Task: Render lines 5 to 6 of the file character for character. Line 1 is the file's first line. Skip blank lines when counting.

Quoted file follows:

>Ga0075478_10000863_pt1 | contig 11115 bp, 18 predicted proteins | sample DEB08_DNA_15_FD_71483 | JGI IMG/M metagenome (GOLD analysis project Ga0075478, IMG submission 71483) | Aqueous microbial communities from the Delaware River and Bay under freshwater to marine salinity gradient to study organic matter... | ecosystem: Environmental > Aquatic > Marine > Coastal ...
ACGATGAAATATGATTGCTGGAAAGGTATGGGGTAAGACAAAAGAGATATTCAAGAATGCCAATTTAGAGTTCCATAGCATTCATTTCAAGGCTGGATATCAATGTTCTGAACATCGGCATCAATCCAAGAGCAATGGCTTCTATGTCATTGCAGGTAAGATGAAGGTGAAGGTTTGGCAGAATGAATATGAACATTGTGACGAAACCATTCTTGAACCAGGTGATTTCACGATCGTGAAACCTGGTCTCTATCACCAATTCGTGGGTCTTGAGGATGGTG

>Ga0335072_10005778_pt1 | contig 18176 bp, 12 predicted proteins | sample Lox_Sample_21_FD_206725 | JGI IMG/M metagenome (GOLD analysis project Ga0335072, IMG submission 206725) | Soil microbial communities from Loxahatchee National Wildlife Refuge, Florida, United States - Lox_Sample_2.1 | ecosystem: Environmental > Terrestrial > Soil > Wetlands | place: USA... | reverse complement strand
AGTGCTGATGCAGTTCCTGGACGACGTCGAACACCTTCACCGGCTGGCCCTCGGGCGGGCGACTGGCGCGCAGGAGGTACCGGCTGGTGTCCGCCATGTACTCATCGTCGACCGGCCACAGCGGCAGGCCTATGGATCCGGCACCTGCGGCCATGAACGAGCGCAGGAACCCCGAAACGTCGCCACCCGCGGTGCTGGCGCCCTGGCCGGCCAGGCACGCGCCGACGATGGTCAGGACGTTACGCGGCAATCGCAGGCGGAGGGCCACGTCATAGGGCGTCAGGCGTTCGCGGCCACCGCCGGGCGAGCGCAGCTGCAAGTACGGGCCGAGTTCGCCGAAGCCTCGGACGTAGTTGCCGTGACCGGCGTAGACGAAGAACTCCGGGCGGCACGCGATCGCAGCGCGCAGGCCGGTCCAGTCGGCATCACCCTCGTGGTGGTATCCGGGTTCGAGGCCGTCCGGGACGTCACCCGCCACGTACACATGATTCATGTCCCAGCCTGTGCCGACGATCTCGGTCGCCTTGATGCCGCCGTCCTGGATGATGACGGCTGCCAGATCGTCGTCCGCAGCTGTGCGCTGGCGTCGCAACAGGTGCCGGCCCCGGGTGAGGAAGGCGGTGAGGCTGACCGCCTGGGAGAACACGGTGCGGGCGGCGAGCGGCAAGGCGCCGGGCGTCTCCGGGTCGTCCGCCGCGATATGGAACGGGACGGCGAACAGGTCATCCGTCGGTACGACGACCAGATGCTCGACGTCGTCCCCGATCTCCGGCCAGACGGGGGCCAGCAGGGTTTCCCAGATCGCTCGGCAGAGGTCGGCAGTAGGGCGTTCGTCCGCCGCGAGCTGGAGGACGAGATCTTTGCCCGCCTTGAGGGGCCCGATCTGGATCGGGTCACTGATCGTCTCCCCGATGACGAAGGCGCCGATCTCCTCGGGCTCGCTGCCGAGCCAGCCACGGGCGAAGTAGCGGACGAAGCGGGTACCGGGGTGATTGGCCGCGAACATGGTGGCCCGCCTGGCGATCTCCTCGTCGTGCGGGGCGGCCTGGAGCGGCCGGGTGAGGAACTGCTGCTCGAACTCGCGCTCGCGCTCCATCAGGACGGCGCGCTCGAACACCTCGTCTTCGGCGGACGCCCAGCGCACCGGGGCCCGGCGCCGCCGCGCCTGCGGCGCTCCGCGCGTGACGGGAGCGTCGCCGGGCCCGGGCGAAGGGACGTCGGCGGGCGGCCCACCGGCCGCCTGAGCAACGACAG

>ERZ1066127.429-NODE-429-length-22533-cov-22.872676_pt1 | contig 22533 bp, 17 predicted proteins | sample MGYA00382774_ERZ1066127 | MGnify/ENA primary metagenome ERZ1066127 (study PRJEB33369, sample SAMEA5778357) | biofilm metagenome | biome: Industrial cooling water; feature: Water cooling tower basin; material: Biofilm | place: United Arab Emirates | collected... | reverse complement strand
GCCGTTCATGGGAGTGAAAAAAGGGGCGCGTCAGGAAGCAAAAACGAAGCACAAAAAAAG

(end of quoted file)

>ERZ1066127.429-NODE-429-length-22533-cov-22.872676_pt1 | contig 22533 bp, 17 predicted proteins | sample MGYA00382774_ERZ1066127 | MGnify/ENA primary metagenome ERZ1066127 (study PRJEB33369, sample SAMEA5778357) | biofilm metagenome | biome: Industrial cooling water; feature: Water cooling tower basin; material: Biofilm | place: United Arab Emirates | collected... | reverse complement strand
GCCGTTCATGGGAGTGAAAAAAGGGGCGCGTCAGGAAGCAAAAACGAAGCACAAAAAAAG